The Tone & Timbre

My father called here this morning. Why does he have such a hold over me? I hadn’t heard his voice in 6 months, and yet the tone, the timbre, are as familiar to me as my own, yet so foreign at the same time.

Alexa answered the phone, but she didn’t recognize him. After all, she’s only talked to him twice before. She covered the mouthpiece and asked me who he was, if she should speak with him, if it was okay. I wonder if he wants some sort of relationship with my children. He claimed he did once, but that was a dog’s age ago, and he disappeared again.

Is he back? Or was this just a Mothers’ Day surprise?

Why does he, even now, hold such sway over me, over my thoughts? I ask myself this less and less, but always when he calls again, after so much time. And I know I should make up my mind. Do I want to try and craft a relationship with him, even now, even after all this time?

Do I have the capacity to forgive him for everything he’s done, or not done? Do I even want to? Do I even have to in order to move on?

I guess it’s not that simple. It never is when dealing with love, and hurt, and pain. It never is when trying to figure out dormant feelings, repressed emotions, and everything that comes along with those feelings and emotions. And on top of that, it’s not that easy to think of everything that entails. Do I want my children exposed to a relationship with him, or what passes for a relationship with him?

Because I know I’ll have to do all the work. I know it’s not really a 2-way street where he is concerned. It never has been, though he will apologize and say he wants to spend time and energy on the relationship. I don’t want my children to count on something that very well won’t be there for them unless I keep on him to continue the relationship.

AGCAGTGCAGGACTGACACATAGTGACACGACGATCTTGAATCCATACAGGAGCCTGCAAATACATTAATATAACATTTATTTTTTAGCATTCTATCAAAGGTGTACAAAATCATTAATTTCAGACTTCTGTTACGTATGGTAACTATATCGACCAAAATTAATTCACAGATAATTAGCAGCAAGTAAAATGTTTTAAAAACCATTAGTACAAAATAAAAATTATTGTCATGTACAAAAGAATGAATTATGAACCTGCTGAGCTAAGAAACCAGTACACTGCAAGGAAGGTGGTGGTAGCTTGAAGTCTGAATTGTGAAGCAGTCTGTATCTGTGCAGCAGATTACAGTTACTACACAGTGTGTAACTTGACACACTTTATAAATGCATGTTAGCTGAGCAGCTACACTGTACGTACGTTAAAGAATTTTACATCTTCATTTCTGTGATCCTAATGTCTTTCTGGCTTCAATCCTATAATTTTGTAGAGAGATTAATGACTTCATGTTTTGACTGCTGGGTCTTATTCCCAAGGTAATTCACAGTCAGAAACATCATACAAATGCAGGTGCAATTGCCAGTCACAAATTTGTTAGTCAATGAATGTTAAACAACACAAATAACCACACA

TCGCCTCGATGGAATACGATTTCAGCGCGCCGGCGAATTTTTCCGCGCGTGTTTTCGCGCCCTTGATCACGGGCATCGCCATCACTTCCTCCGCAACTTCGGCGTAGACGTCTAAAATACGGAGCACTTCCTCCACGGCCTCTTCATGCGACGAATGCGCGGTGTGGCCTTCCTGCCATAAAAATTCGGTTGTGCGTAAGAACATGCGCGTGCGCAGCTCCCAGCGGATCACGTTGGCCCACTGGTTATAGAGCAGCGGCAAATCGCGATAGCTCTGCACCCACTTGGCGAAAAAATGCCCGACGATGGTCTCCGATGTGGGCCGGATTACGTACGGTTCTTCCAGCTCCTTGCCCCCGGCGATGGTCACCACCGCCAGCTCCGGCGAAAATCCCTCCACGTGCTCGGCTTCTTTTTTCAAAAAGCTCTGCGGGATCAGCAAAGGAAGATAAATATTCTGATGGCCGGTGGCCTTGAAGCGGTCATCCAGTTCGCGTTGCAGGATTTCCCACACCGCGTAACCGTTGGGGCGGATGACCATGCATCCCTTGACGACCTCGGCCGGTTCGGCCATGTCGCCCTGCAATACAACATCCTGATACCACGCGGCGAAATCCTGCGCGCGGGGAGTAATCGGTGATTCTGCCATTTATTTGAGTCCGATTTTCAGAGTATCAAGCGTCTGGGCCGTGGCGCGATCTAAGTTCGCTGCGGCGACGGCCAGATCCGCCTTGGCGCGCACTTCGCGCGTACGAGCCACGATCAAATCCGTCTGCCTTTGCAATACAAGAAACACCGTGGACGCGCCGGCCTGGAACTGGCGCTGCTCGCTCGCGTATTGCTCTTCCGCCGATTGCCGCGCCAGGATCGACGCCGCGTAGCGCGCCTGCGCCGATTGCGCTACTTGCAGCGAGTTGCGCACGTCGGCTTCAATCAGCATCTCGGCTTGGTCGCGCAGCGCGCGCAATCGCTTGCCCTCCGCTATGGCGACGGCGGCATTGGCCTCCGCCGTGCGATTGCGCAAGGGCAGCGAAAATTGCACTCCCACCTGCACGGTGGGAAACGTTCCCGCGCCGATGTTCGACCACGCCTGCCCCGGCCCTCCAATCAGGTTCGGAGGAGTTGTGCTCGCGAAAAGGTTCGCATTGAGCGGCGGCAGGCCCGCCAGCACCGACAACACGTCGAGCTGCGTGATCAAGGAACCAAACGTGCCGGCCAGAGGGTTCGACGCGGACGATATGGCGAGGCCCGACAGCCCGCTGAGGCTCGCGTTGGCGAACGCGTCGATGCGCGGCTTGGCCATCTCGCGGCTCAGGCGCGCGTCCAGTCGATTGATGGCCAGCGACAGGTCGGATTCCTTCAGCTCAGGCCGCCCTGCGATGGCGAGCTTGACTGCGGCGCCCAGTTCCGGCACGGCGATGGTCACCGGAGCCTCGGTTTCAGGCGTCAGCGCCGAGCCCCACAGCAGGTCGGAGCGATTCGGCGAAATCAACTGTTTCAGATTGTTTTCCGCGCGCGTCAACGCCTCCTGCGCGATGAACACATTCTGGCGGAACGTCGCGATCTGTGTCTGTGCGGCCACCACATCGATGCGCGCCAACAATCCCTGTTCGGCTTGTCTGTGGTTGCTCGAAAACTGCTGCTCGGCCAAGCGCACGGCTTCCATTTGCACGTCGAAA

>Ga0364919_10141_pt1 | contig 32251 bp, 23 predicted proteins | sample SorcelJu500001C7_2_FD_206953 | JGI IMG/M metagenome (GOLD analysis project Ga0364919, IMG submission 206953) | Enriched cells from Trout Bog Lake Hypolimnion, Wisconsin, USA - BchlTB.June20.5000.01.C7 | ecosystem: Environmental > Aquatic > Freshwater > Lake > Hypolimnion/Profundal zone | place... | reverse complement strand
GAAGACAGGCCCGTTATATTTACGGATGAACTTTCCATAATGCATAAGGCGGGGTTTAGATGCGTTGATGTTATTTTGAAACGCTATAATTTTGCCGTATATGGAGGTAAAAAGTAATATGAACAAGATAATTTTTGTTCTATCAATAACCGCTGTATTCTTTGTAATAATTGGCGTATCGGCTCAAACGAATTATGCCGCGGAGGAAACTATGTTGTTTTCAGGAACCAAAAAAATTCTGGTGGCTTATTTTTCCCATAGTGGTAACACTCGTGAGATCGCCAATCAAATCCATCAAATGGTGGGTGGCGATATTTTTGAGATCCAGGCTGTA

None of us getting any younger, though, which has been made all too clear to me lately, as my hair gets grayer, as my age creeps along to that magic number. I know my parents are aging as well, that they have been this whole time, that the hourglass sands haven’t poised in midair for them any more than they have for me. I am so grateful that my mother has a solid relationship with both of my children.

Is that enough? Do they need their grandfather too?

I remember in elementary school when it was grandparents’ day and I had no one. When everyone else had some wizened old soul there for them, grinning ear to ear. I looked around and nothing — no one. I never wanted my children to feel that, to have that absence haunt them, and thankfully they’ve had both grandmothers. But they have no grandfather, not a real one anyway, not one who is there for them, who hands them toothpicks after lunch, who takes them to ballgames or lets them braid his hair.

And I have to admit to myself that I want that. But is it what’s best for them? Because my dad will never be that. He will never be the wizened old man who puts them on his shoulders and pretends he’s Santa Claus. He will never be the man who they can look up, who they can have those memories with. That’s just not him, and it never was, even with me. But can what he has to offer be enough?

To be brutally honest, I don’t know. I just don’t know. All I do know is that in moments like these, when I’ve heard his voice again after 6 months, I wish he could be all those things. I wish they could have a grandfather they would be proud of, who would be there for them.

Whose voice they would recognize on the telephone.

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